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Bob Burns

TSA Social Media

Comments

Submitted by Chip In Florida on

I really think you need to add a column to your chart that indicates the equipment used to discover the firearms. It would be really good information to have and it's not SSI because you talk about it in your weekly hooray posts.

Submitted by Qj on

As always, absolutely nothing you needed your slow, invasive, and ineffective naked body scanners to detect. Meanwhile, how many people suffered physical searches thanks to false alarms on these useless machines?

Why are Curtis Burns and West Cooper unwilling to address, let alone answer, that question?

How many weeks has it been since you last trumpeted something dangerous you found with the naked body scanners?

Submitted by RB on

Why hasn't TSA been bragging about the STSO at Orlando that moved the smoking backpack? Did he not follow TSA policy by chance? Of course readers here report many cases of TSA screeners not following policy and none are ever taken as truthful by the TSA Blog operators.

And how did an escaped mental patient fly from Hawaii to San Francisco using a fake ID? What is the point of TSA's ID checking dance if a dangerous mental patient can waltz right through TSA's ID checkers?

Submitted by Qj on

Chip, that's a great idea, so Curtis and West will never do it. That might make more people realize the naked body scanners are useless and don't work.

Submitted by Concerned Citizen on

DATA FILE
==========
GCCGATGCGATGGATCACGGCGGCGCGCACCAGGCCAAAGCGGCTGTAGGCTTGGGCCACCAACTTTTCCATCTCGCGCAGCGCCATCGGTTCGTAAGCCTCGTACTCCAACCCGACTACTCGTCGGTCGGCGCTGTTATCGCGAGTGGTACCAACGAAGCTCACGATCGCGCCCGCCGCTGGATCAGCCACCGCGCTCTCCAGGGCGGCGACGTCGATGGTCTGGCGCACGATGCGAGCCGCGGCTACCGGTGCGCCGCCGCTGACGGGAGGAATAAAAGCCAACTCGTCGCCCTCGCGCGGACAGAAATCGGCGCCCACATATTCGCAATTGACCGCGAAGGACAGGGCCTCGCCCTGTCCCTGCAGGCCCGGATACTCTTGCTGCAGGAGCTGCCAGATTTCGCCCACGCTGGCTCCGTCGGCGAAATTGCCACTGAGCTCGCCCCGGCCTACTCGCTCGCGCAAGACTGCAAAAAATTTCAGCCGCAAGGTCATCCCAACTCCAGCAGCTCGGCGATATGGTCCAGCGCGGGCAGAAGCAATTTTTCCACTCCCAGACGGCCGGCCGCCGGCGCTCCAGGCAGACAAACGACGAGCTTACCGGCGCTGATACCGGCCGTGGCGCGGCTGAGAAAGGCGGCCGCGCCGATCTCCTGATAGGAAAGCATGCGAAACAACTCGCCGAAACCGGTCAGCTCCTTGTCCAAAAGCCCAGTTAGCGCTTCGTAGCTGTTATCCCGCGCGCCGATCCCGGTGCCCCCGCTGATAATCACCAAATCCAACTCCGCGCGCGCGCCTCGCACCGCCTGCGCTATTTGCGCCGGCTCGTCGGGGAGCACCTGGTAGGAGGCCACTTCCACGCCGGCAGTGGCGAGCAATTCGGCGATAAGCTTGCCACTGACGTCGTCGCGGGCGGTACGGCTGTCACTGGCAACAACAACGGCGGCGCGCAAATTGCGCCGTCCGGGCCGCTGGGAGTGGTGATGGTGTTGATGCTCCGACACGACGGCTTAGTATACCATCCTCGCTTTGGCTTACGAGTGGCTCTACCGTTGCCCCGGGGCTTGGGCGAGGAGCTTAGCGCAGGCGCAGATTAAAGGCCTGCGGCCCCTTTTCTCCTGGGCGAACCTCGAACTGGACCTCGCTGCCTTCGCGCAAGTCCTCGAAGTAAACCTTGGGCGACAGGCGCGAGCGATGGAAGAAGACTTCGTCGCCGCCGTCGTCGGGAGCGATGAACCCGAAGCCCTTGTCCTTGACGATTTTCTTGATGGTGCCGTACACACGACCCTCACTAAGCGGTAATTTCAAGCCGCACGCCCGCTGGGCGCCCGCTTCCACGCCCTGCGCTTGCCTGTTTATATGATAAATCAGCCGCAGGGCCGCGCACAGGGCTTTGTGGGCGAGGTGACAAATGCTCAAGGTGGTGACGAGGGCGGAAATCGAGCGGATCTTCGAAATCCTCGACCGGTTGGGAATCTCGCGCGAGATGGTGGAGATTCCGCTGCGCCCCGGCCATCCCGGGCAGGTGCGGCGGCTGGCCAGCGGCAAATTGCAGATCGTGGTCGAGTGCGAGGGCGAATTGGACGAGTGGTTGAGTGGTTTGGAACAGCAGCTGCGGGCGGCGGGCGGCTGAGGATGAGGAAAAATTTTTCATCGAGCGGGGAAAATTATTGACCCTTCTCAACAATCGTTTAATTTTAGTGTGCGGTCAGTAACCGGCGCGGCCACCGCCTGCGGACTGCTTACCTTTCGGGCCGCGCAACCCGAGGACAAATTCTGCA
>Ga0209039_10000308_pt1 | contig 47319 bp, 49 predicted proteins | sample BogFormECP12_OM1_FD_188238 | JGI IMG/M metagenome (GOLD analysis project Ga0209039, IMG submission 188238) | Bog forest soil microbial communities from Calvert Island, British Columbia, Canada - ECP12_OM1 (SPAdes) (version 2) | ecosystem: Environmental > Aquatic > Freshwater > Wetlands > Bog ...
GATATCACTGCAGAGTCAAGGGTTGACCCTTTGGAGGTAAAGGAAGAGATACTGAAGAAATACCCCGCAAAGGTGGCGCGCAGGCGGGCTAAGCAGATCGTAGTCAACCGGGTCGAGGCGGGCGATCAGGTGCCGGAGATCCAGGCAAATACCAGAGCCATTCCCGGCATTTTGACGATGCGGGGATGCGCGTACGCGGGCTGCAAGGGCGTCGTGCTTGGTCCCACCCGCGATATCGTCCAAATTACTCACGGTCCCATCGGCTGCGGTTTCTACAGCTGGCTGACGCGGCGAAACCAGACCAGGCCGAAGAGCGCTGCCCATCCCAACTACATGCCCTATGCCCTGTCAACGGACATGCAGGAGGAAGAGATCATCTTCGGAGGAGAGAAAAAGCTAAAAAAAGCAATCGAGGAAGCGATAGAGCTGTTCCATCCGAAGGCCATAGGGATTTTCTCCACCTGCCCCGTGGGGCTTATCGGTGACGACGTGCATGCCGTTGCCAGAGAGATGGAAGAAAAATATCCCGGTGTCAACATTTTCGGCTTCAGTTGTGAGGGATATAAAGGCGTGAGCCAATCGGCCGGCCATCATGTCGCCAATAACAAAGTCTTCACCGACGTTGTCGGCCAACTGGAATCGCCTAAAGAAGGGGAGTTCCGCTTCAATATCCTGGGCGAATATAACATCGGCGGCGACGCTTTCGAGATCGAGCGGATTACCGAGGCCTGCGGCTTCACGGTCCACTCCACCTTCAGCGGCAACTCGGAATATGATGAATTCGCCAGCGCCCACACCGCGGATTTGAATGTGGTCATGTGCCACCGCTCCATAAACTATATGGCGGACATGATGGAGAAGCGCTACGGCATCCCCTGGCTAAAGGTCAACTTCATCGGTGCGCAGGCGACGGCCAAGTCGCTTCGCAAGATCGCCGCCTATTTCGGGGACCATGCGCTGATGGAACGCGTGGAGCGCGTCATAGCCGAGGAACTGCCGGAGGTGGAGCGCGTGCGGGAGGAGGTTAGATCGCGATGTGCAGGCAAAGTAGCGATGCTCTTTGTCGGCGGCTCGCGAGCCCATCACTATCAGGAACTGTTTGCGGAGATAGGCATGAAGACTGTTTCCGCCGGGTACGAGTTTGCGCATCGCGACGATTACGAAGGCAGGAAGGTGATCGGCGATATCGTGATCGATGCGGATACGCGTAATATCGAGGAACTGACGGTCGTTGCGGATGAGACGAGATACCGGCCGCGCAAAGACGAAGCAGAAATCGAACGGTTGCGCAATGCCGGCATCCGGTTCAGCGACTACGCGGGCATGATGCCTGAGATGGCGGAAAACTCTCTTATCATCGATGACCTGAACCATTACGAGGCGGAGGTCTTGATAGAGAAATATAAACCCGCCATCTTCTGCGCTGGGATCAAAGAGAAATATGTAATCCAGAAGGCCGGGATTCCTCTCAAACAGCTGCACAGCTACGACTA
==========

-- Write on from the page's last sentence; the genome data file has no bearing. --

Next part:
Why does TSA continue to violate citizen Civil Rights by blocking access to TSA Social Media accounts i.e., @AskTSA and @TSA?

Submitted by Anonymous on

Wish TSA had technology to identify stupid people and bar them from passing security.

Submitted by Trying Their Best on

When you’re perfect, you can point fingers and blame. Otherwise, we can criticize you for the stupid things you do.

Submitted by RB on

Submitted by Anonymous on Thu, 2017-11-23 18:52
Wish TSA had technology to identify stupid people and bar them from passing security.
........................
If TSA had such technology no TSA screeners would be able to enter the checkpoint area.

And yes, I am saying exactly what you think I am saying.

Submitted by Op on

For one not naked body scanners cause they dont see any thing but a geniric picture with some boxes indicating where some thing is and for two, youd be one of those people that wants everyone else to get screened but not yourself. Trust me they do the best they can and do a fine job. Plus you really think they enjoy doing the physical searches? No they don't but they have to ,its not an option for them.

Submitted by Anonymous on

Nobody is forced to fly. If you don’t like the procedures. Don’t fly..

Submitted by Hermann Fegelein on

You can criticize me for doing any stupid things I might do whether you're perfect or not, but the problem with TSA clerks isn't that they're imperfect, it's that they aren't willing to learn and follow the rules. All the problems with medications are not with the rules themselves; the problems are that TSA clerks deliberately violate the rules to retaliate against passengers for insufficient deference. The reason 95% of guns make it through the checkpoint is that clerks think their jobs are: (1) stopping water and (2) enforcing respect for their plastic toy badges.

Submitted by Chip In Florida on

"...If you don’t like the procedures. Don’t fly."

Please advise on how I would get to Europe in less than three days to care for elderly relatives?